"Do not get lost in a sea of despair. Be hopeful, be optimistic. Our struggle is not the struggle of a day, a week, a month, or a year, it is the struggle of a lifetime. Never, ever be afraid to make some noise and get in good trouble, necessary trouble.”— John Lewis
Congressman John Robert Lewis, American civil rights leader and politician, died on Friday, July 17th. His loss will be felt for years to come, and it is impossible to know the right words to honor his civil rights legacy.
John Meacham, Pulitzer Prize-winning author of The Soul of America, has written an intimate and revealing portrait of civil rights icon and Lewis, linking his life to the painful quest for justice in America from the 1950s to the present. His book, His Truth Is Marching On: John Lewis and the Power of Hope, comes out on August 25th and will share with the world what an incredible man Lewis was.
John Lewis, who at age twenty-five marched in Selma, Alabama, and was beaten on the Edmund Pettus Bridge, is a visionary and a man of faith. Drawing on decades of wide-ranging interviews with Lewis, Jon Meacham writes of how this great-grandson of a slave and son of an Alabama tenant farmer was inspired by the Bible and his teachers in nonviolence, Reverend James Lawson and Martin Luther King, Jr., to put his life on the line in the service of what Abraham Lincoln called “the better angels of our nature.” From an early age, Lewis learned that nonviolence was not only a tactic but a philosophy, a biblical imperative, and a transforming reality. At the age of four, Lewis, ambitious to become a minister, practiced by preaching to his family’s chickens. When his mother cooked one of the chickens, the boy refused to eat it—his first act, he wryly recalled, of nonviolent protest. Integral to Lewis’s commitment to bettering the nation was his faith in humanity and in God—and an unshakable belief in the power of hope.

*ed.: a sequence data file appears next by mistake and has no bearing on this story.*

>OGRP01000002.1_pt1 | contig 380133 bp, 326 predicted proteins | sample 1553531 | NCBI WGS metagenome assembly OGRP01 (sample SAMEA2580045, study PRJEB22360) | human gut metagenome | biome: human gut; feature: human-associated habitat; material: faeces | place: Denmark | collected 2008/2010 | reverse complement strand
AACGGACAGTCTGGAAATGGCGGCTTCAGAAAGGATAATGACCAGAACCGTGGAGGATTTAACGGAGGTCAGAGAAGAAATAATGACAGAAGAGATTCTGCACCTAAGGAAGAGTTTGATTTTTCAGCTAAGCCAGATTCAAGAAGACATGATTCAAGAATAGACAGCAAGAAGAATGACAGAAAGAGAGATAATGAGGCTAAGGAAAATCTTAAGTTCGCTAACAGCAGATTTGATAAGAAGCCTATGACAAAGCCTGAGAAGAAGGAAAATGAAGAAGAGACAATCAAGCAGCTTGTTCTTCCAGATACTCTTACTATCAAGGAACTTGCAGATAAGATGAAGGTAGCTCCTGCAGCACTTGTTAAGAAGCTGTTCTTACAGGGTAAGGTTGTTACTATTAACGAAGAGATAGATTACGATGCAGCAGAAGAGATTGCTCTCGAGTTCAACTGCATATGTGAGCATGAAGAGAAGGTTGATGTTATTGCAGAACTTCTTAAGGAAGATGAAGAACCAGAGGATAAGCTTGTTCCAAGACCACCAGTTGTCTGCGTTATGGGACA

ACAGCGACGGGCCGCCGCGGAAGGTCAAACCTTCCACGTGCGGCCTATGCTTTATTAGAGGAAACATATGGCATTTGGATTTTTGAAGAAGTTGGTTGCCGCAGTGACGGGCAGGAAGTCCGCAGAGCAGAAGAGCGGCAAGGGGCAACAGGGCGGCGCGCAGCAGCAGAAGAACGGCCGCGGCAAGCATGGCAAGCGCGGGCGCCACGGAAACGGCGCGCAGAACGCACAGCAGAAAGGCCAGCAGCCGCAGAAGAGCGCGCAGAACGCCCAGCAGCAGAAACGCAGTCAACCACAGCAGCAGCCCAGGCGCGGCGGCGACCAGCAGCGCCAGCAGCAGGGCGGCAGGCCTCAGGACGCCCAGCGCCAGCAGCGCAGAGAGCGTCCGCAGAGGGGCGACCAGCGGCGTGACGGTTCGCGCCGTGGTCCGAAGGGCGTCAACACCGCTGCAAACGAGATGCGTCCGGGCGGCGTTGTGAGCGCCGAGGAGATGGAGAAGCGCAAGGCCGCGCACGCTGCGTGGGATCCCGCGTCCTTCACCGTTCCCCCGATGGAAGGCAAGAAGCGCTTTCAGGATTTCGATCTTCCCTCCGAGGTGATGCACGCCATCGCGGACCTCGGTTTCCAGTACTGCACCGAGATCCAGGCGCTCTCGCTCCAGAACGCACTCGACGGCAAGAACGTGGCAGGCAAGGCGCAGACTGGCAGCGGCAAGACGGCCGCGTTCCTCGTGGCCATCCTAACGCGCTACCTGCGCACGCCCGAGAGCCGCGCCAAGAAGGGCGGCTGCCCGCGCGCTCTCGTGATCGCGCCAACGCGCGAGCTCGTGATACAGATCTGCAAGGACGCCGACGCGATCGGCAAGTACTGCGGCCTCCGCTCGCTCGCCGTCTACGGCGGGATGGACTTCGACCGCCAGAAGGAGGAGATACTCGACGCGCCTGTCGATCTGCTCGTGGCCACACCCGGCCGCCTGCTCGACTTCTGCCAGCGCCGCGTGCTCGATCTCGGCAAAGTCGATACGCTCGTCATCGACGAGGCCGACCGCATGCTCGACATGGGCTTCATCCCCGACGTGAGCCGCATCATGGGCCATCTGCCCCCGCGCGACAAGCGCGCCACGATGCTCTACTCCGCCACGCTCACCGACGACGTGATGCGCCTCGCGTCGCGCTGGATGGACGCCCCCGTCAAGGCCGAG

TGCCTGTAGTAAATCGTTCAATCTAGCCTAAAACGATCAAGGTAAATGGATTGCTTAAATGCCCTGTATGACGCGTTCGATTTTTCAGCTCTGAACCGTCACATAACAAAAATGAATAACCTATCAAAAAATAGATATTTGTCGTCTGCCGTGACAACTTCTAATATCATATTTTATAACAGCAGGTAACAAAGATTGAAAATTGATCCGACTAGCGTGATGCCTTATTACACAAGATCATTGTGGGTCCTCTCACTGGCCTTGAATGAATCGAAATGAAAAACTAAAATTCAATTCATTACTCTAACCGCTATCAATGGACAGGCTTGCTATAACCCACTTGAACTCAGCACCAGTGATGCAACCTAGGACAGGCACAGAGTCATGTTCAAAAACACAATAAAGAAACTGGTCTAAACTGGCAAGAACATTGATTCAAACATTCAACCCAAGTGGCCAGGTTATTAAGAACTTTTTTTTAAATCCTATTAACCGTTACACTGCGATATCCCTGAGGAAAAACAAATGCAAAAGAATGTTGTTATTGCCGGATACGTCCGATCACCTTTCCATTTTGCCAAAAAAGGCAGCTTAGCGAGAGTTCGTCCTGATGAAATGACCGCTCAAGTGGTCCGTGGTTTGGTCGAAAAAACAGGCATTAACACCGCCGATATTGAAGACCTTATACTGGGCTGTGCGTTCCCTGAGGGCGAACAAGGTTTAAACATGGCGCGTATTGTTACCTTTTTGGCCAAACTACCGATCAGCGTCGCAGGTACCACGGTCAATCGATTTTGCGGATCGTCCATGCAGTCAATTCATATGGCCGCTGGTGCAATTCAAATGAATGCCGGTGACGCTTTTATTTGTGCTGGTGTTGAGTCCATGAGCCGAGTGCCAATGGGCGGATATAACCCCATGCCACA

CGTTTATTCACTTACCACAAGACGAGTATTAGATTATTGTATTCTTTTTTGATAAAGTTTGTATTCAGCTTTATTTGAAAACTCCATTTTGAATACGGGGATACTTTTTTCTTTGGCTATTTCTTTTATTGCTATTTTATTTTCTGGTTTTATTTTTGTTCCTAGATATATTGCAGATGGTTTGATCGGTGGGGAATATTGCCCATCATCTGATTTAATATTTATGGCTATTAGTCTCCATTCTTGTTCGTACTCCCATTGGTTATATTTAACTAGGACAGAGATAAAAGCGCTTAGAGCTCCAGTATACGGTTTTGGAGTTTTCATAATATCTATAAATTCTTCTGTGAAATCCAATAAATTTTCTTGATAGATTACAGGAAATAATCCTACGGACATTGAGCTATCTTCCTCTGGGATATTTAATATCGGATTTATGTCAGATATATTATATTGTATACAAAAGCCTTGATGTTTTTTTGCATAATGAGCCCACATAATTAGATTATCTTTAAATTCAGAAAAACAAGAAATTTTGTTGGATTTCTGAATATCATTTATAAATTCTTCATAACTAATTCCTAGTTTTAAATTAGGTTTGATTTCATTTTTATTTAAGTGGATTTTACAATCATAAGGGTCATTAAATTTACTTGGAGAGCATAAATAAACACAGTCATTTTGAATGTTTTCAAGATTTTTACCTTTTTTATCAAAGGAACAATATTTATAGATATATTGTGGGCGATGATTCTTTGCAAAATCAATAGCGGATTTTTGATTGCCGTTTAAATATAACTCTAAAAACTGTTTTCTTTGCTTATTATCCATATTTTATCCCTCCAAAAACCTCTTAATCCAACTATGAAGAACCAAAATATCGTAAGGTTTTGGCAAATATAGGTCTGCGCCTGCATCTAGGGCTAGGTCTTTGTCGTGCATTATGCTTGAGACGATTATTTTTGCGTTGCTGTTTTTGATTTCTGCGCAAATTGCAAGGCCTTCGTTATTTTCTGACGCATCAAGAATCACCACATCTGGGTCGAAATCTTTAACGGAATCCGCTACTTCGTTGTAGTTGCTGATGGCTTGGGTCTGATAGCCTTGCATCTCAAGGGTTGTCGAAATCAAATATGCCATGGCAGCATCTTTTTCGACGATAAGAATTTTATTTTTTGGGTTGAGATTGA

Meacham calls Lewis “as important to the founding of a modern and multiethnic twentieth- and twenty-first-century America as Thomas Jefferson and James Madison and Samuel Adams were to the initial creation of the Republic itself in the eighteenth century.” A believer in the injunction that one should love one's neighbor as oneself, Lewis was arguably a saint in our time, risking limb and life to bear witness for the powerless in the face of the powerful. In many ways he brought a still-evolving nation closer to realizing its ideals, and his story offers inspiration and illumination for Americans today who are working for social and political change.
Lewis also wrote an incredible graphic novel trilogy, March, about his life and the Civil Rights Movement. It is the perfect book to teach all generations about the legacy Lewis leaves behind.
We are heartbroken for this tragic loss, but we will continue to march on for John Lewis.